4 Ways to Stop Multitasking, Because Being Good at It Is Actually Bad for You

mom multitasking with kids

Look at you there, so proudly reading this on your screen while you gulp down a cup of coffee, shove the crusts of your kiddo's leftover PB&J into your mouth, wash a couple of dishes, read what JK Rowling and Amy Schumer just tweeted to one another, AND text your husband to get toilet paper on the way home. You've got multitasking down to a science. But alas, doing everything -- and we mean EVERYTHING -- at once is hurting your brain big-time.


A recent Quartz article broke down what happens in the simplest possible terms:

When you multitask, you don't really do everything at once. You toggle between a bunch of crap. Kind of like flipping through TV channels without watching any one show. Mentally switching gears like that uses up your brain's energy stores, leaving you depleted and LESS able to concentrate.

We'd be horrified by that if we hadn't skipped out for a few min to read a few headlines, text a friend about that JK Rowling–Amy Schumer exchange, and try to gleam what's going to happen on Stranger Things during season 2.

Where were we?

Oh, yes! Multitasking: Bad. Very bad. So why are we all going to continue to do it anyway?

"We women tend to take on a lot -- at work, at home, and in our relationships too," explains Samantha Ettus, a work-life balance expert and author of The Pie Life: A Guilt-Free Recipe for Success and Satisfaction. "This means that we have different slices of our life that we're thinking about at all times."

Hence, multitasking. It feels necessary and the ONLY way to get through our super-crowded days. But, as you already know, there is a cost. And we're not just talking about your massive credit card bill from Starbucks.

"The danger of multitasking is doing a lackluster job at each task or even forgetting some of them," Ettus points out. "It's hard to do well at anything when you're only giving it your partial attention."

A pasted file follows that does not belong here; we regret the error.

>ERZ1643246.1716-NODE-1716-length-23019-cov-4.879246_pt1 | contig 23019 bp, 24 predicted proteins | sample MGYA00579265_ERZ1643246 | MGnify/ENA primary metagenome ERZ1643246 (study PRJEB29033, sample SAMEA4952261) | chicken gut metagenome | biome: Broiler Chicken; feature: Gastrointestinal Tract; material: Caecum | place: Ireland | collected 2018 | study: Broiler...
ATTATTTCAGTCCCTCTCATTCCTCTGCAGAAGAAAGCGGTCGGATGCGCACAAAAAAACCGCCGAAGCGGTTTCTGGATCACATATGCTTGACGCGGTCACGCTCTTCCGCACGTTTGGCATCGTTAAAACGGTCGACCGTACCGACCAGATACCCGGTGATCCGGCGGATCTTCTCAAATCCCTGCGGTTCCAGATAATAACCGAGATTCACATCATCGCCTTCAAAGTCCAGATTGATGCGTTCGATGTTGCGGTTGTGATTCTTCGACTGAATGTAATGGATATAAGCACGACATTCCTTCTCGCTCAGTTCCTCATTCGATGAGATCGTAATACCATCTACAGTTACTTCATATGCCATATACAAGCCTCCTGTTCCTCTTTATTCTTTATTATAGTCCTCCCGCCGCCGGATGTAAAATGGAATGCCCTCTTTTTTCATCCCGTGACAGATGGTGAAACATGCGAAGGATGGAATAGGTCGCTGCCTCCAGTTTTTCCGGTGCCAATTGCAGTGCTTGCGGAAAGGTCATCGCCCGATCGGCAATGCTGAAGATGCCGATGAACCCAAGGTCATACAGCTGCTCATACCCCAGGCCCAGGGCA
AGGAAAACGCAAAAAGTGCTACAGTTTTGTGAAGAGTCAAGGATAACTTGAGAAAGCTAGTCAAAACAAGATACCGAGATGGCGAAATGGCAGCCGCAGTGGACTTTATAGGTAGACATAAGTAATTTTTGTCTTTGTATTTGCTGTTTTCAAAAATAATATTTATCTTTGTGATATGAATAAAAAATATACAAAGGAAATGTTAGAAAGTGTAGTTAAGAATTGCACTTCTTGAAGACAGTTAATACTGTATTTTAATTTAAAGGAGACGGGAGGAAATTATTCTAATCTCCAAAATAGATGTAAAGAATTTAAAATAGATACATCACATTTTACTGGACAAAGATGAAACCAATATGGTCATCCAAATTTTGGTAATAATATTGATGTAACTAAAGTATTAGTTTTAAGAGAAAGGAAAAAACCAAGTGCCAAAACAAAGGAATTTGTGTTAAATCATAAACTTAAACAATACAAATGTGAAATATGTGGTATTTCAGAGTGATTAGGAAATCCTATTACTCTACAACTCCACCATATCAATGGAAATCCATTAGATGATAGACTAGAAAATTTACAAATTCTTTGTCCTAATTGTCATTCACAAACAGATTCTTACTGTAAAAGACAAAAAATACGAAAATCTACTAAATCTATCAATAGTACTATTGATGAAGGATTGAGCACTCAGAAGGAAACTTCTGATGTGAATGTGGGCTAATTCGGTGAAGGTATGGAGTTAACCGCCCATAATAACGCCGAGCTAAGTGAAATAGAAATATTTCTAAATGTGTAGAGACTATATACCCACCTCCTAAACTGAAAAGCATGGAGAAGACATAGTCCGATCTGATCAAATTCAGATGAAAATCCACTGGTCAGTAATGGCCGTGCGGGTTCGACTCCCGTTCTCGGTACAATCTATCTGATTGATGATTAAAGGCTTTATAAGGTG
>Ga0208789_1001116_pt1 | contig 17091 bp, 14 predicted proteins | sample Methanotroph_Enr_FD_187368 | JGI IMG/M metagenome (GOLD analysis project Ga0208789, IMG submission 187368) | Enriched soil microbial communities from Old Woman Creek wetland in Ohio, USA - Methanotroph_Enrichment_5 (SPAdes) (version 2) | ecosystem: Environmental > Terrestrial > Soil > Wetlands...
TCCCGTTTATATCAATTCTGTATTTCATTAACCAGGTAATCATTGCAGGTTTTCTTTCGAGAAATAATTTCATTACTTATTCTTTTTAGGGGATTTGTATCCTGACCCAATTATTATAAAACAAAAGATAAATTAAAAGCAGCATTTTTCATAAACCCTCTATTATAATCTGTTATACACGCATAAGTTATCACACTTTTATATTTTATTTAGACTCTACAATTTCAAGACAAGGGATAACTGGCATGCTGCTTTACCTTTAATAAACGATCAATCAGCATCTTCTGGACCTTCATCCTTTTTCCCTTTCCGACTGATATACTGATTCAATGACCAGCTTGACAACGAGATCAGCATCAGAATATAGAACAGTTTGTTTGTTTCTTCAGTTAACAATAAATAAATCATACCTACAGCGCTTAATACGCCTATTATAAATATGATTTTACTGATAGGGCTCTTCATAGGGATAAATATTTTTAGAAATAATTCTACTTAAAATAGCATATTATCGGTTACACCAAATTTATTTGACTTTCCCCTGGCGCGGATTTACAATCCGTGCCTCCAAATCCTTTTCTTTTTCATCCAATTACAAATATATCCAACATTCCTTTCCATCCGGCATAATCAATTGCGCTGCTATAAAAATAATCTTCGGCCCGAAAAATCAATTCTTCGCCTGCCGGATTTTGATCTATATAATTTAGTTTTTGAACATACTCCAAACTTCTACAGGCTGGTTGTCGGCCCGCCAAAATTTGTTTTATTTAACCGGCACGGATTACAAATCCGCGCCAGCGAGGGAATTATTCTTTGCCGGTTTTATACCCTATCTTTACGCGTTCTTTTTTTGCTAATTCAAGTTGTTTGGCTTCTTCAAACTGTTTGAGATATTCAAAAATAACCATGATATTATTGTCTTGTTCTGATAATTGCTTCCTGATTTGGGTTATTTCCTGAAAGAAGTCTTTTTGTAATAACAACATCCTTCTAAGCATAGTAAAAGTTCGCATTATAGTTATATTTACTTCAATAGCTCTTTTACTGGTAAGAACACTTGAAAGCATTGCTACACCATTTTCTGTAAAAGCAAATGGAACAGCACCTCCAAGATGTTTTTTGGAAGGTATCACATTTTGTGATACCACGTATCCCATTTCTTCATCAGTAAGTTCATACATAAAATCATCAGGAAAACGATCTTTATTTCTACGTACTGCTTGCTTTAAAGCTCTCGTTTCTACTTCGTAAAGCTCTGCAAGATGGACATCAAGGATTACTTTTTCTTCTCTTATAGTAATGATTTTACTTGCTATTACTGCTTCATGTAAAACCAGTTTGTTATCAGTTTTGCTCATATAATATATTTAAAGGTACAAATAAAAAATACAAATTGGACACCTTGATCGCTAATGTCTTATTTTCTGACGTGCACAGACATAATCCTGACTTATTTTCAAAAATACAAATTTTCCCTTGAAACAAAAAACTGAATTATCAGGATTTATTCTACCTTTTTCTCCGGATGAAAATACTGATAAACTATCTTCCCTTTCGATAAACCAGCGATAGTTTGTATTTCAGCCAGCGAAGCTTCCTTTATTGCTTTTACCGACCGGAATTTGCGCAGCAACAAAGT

So quick, before you run off to throw some laundry in the dryer, head to Pilates class, or grab the kids from school, here's how to break this brain-eating habit.

1. Don't think of it as "breaking a habit." "Think of it as getting your priorities straight," Ettus says. "You aren't going to do less today, but you can put it all in order." Sounds better, right?

2. Write everything down. Scribble a to-do list on an old-school piece of paper, type it on your phone, draw it onto a dry-erase board  -- doesn't matter. But EVERYTHING you need to get done today -- even things you're pretty sure you'll remember -- needs to be put into writing.

"The biggest danger of multitasking is not finishing what you start and forgetting to attend to all that is on your plate," explains Ettus. "Writing it down prevents this."

More from CafeMom: Heartstopping Video on Texting & Driving Is a Wake-Up Call for Multitasking Moms

3. Commit to being charismatic. Think of the most charming, exuberant, friendly person you know. When you're with that person, he or she makes YOU feel like the most interesting person in the room, yes?

You need to mimic his or her behavior, Ettus says. "Give that [same] level of attention to everything you do."

So it's not: "Ugh, I have to balance my boring stupid checkbook" -- but instead, breaking out a laser-like focus and eagerness to see all those debit card transactions. Still not convinced? Fake it till you make it.

4. Go slow. Multitasking is an ingrained habit. You have as much chance of quitting cold turkey as you do giving up Facebook or going gluten-free overnight.

Analyze your daily habits, stick to your to-do list, and then, slowly and patiently, tend to mark things off your list one by one.

"Doing it all simultaneously won't help you get it done faster," reminds Ettus, "but it will ensure that you get it done sloppier."


Image via iStock.com/Geber86

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